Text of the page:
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About Komodo

About Us by GM Larry Kaufman

Komodo started in 2007 as a joint project by programmer Don Dailey and myself, grandmaster Larry Kaufman, when I was a member of the team that created Rybka 3, then the world's strongest chess engine. It was then called "Doch" as an abbreviation for "Don's Chess", but we learned that this name is not suitable in the German language, and I suggested the name "Komodo", both because the Komodo Dragon is the world's most fearsome lizard, and because "Dragon" suggests the Dragon Sicilian, a popular fighting opening. At the time it was mostly just for fun and as a learning experience for me; we never expected it to be a rival for Rybka, but things turned out differently.

Don and I became acquainted around 1987. At the time, he had written an amateur program which competed in international computer chess events. His chess advisor had been an expert-rated player, Sam Sloan, although Don was himself rated around the 1800 level. When Sam moved to the Middle East he recommended me to replace him on the project and introduced us, and we worked together for several years on various chess programs including RexChess, Socrates, and Kasparov's Gambit. Around 1993 Don left computer chess for a job at M.I.T. and only returned to it in 2007. True to character, during the interim found time to write one of the world's best Go programs, despite knowing almost nothing about that game.

Komodo improved at a fairly rapid clip, and much to our surprise this rate of progress did not slow down much. Within about two years of when I stopped working on Rybka (which coincided with my winning the World Senior Chess Championship and the grandmaster title in late 2008) Komodo passed Rybka 3 in playing strength, and we decided to go commercial so Don could devote more of his time to Komodo. We made this decision just after the release of Komodo 3. Komodo 4 was our first commercial release, in November 2011.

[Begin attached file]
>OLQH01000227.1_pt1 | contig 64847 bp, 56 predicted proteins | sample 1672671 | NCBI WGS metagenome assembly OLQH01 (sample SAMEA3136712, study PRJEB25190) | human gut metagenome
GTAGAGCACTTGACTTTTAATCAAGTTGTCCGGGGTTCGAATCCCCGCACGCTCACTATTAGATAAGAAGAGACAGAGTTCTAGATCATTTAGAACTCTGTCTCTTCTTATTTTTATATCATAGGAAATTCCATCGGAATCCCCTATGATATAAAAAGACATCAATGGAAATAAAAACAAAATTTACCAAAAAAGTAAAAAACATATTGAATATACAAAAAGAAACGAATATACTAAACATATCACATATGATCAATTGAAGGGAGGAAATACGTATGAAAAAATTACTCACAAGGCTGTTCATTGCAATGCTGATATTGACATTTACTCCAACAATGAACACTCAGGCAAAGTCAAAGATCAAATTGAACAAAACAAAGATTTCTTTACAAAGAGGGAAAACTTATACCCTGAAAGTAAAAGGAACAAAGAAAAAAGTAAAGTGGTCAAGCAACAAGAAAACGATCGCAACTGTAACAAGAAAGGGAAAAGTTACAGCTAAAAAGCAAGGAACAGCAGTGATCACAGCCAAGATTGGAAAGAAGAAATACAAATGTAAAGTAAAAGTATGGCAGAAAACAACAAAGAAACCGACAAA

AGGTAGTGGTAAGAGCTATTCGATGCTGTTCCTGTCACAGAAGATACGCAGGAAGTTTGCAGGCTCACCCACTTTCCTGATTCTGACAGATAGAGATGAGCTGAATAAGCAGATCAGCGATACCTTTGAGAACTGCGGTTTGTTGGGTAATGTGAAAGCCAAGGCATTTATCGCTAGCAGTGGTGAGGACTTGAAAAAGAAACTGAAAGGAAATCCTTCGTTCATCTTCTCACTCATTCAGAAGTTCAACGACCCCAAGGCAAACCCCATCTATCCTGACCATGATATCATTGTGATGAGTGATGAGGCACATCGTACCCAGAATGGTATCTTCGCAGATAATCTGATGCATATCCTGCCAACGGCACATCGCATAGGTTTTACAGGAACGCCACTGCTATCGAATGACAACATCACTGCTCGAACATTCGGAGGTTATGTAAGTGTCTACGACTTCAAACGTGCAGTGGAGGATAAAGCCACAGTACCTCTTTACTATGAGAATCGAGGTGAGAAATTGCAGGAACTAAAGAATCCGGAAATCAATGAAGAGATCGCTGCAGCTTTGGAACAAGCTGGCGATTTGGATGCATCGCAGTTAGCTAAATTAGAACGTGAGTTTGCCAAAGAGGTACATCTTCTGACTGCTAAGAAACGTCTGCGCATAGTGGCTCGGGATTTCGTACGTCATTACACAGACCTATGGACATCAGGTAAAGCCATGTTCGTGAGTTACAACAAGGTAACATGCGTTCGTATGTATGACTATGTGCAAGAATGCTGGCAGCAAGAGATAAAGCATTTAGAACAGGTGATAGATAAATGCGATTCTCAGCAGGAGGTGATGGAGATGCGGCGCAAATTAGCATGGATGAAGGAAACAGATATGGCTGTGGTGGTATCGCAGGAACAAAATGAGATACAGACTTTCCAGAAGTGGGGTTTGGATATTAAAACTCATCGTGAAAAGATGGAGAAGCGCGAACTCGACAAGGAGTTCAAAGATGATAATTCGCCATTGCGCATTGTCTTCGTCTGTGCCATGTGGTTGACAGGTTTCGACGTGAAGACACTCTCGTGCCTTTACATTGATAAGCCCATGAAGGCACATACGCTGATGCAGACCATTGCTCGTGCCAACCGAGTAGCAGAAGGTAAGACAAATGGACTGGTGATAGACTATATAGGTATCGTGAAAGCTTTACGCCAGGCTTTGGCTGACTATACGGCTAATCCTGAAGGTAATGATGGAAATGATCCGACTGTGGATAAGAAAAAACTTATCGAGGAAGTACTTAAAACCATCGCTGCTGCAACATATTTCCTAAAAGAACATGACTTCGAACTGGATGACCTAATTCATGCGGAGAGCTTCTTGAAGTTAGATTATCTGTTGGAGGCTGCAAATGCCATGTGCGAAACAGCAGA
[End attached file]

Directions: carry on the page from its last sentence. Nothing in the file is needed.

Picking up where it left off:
Komodo incorporated original ideas we had introduced in our programs back around 1990, and we continued to add new ideas, especially in the search, almost daily. Don wrote all of the actual code until 2011, by which time he had taught me enough about programming in "C" to make relatively simple program modifications myself.

Around this time Don learned he had a fatal illness, and we needed to find another programmer if Komodo were to continue.

Knowing that he had little remaining time to live, Don and I agreed that Mark Lefler, author of chess program "Now", would take over Don’s role in Komodo. They worked together for about two months until Don was too ill to continue; he was able to pass on to Mark most of the necessary knowledge and software, although some has been lost forever.

Komodo 6 was the last engine on which Don was the main programmer, while Komodo TCEC was the last that Don was able to contribute to directly. I had a very good working relationship with Don, whom I considered a good personal friend, and now I can say the same regarding Mark.

Don lived just long enough to see Komodo make it to the finals of the most prestigious computer chess event, "TCEC", which Komodo went on to win a week later.

Don died from leukemia on November 22nd, 2013 in Roanoke, Virginia at the age of 57. His widow, Mary Dailey, remains a partner in Komodo. With Komodo 8 we have made an engine that should top many rating lists; my only regret is that Don did not get to see this happen.

I would like to mention the contributions of our webmaster Jesse Gersenson who has supported our website since Komodo 3, and of Jeremy Bernstein, who is mostly responsible for incorporating Syzygy tablebases into Komodo and also for the Android version of Komodo 8.

Finally, I want to acknowledge the many ideas we've drawn from various open-source engines. While we've never used other people's code or weights, and never attempted to be similar to any other engine in overall design or in terms of which ideas to use or discard, every new idea challenges the way one thinks and this has been a source of inspiration.

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